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January 4, 2023

A high bar is high respect

It's tempting to think you're doing someone new a favor by initially holding them to lower standards on work, effort, or decision making. They're new! They need to find their feet! Yes and yes, but neither fact is helped by going easy on what good decisions, reasonable effort, and solid work needs to look like at your company. Now keep...
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December 16, 2022

Throw Twitter into the fire of Mount Doom

Whatever brief promise that Elon Musk might run New Twitter on principles not power seem dashed by the ElonJet affair. So I'm now biased to the tail outcome of this acquisition: That it liberates the world from Twitter's unique influence on our common discourse. Nobody should have this much power over the town square. No human is stron...
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December 14, 2022

Apple's big monopoly loss comes curtesy of the EU

After being involved with the tech monopoly fightonseveralfronts in the last few years, I must admit I got a bit jaded after a while. In all the US state actions, for example, it seemed the basic political corruption available to any trillion-dollar company willing to buy all the lobbyists in the land, connecting that to campaign contr...
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December 9, 2022

Meta goes no politics at work (and nobody cares)

It's not even been a full two years since we said no thanks to discussing societal politics internally at 37signals. The drama that decision created was immense, and all-consuming for a few weeks. We trended on Twitter for a while, there were countless, breathless articles covering the move, and ultimately, we said farewell to twenty-s...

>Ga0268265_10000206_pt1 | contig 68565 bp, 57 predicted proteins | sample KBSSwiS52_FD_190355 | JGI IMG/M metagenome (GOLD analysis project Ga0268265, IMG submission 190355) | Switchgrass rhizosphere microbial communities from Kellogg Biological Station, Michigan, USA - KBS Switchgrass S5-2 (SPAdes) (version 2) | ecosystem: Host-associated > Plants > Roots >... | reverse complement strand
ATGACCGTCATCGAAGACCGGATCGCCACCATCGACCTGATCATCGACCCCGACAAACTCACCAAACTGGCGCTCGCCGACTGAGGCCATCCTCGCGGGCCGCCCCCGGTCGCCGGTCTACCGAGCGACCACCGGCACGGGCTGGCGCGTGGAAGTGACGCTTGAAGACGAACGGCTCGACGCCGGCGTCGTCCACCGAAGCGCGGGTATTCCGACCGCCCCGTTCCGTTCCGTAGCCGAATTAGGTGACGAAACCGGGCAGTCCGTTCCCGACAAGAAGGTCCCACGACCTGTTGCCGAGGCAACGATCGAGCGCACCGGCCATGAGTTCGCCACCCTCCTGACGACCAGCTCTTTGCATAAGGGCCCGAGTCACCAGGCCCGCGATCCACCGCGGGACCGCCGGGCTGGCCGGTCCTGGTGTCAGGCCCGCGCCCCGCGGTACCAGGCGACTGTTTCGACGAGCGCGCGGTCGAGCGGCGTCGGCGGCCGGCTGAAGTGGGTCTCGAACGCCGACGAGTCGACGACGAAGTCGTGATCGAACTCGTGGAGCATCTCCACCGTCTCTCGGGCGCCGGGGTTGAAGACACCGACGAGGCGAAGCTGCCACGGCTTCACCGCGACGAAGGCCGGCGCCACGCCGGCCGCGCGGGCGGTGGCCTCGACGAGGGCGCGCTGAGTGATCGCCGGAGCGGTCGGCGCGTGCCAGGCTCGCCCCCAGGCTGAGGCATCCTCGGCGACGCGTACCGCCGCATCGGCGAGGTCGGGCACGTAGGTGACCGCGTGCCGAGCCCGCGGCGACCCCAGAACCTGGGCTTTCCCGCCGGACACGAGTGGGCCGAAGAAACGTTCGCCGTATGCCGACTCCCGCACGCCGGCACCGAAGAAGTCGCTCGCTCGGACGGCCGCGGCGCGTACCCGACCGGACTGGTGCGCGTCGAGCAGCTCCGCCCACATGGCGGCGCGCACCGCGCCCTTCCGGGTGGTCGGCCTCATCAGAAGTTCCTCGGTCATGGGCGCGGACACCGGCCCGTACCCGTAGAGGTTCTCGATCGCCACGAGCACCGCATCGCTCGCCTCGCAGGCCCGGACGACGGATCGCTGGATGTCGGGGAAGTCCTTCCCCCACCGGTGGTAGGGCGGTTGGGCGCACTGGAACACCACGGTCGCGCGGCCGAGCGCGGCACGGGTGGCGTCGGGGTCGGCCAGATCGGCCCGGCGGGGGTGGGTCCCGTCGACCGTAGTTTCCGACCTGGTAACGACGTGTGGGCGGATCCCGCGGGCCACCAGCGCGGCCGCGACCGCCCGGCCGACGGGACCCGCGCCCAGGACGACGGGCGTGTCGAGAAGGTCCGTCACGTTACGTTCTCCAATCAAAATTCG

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December 9, 2022

European Digital Sovereignty

All societies ought to strive for digital sovereignty. For the power and dignity of self-determination, according to the norms and laws of their culture. Independently of staying in the good grace of foreign powers. Without digital sovereignty, we cannot claim to be free in the 21st century. I stake the claim that we in the Nordics, as...
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December 8, 2022

Your estimates suck

Humans are terrible at estimating anything complicated that involves novel attempts at problem solving. So getting out of estimates and into appetites has been the single most important thing we have done for our software development process at 37signals. Instead of asking for a specific estimate to a specific solution, we start with r...
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December 7, 2022

We can't have good faith on a flat social battery

After several covid years without, I've returned to speak at quite a few conferences and seminars this year. From OMR in Hamburg to Swiss Startup Nights near Zurich to Nordic Perspectives & Fingerprints in Copenhagen. But it was the session last night at the Copenhagen Townhall gathering of startup founders and investors that really ce...